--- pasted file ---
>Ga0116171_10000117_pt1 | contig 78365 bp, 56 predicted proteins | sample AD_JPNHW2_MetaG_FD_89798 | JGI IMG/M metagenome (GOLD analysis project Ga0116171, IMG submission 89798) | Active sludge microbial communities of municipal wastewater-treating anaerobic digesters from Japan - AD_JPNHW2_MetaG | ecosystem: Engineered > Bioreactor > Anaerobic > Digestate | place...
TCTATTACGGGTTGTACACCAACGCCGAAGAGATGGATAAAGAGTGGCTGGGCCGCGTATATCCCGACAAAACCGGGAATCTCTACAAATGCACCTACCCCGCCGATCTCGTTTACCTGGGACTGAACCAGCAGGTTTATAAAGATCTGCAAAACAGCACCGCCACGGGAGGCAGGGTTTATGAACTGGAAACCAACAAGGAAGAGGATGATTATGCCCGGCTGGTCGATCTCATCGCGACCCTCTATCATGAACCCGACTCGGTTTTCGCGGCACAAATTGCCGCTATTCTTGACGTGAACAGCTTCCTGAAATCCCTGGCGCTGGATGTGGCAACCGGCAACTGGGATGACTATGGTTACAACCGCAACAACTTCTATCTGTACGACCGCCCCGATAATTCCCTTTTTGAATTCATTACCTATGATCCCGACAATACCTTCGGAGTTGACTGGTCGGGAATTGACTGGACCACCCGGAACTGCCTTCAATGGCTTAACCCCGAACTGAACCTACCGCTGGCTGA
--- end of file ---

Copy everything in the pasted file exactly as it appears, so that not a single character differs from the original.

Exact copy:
>Ga0116171_10000117_pt1 | contig 78365 bp, 56 predicted proteins | sample AD_JPNHW2_MetaG_FD_89798 | JGI IMG/M metagenome (GOLD analysis project Ga0116171, IMG submission 89798) | Active sludge microbial communities of municipal wastewater-treating anaerobic digesters from Japan - AD_JPNHW2_MetaG | ecosystem: Engineered > Bioreactor > Anaerobic > Digestate | place...
TCTATTACGGGTTGTACACCAACGCCGAAGAGATGGATAAAGAGTGGCTGGGCCGCGTATATCCCGACAAAACCGGGAATCTCTACAAATGCACCTACCCCGCCGATCTCGTTTACCTGGGACTGAACCAGCAGGTTTATAAAGATCTGCAAAACAGCACCGCCACGGGAGGCAGGGTTTATGAACTGGAAACCAACAAGGAAGAGGATGATTATGCCCGGCTGGTCGATCTCATCGCGACCCTCTATCATGAACCCGACTCGGTTTTCGCGGCACAAATTGCCGCTATTCTTGACGTGAACAGCTTCCTGAAATCCCTGGCGCTGGATGTGGCAACCGGCAACTGGGATGACTATGGTTACAACCGCAACAACTTCTATCTGTACGACCGCCCCGATAATTCCCTTTTTGAATTCATTACCTATGATCCCGACAATACCTTCGGAGTTGACTGGTCGGGAATTGACTGGACCACCCGGAACTGCCTTCAATGGCTTAACCCCGAACTGAACCTACCGCTGGCTGA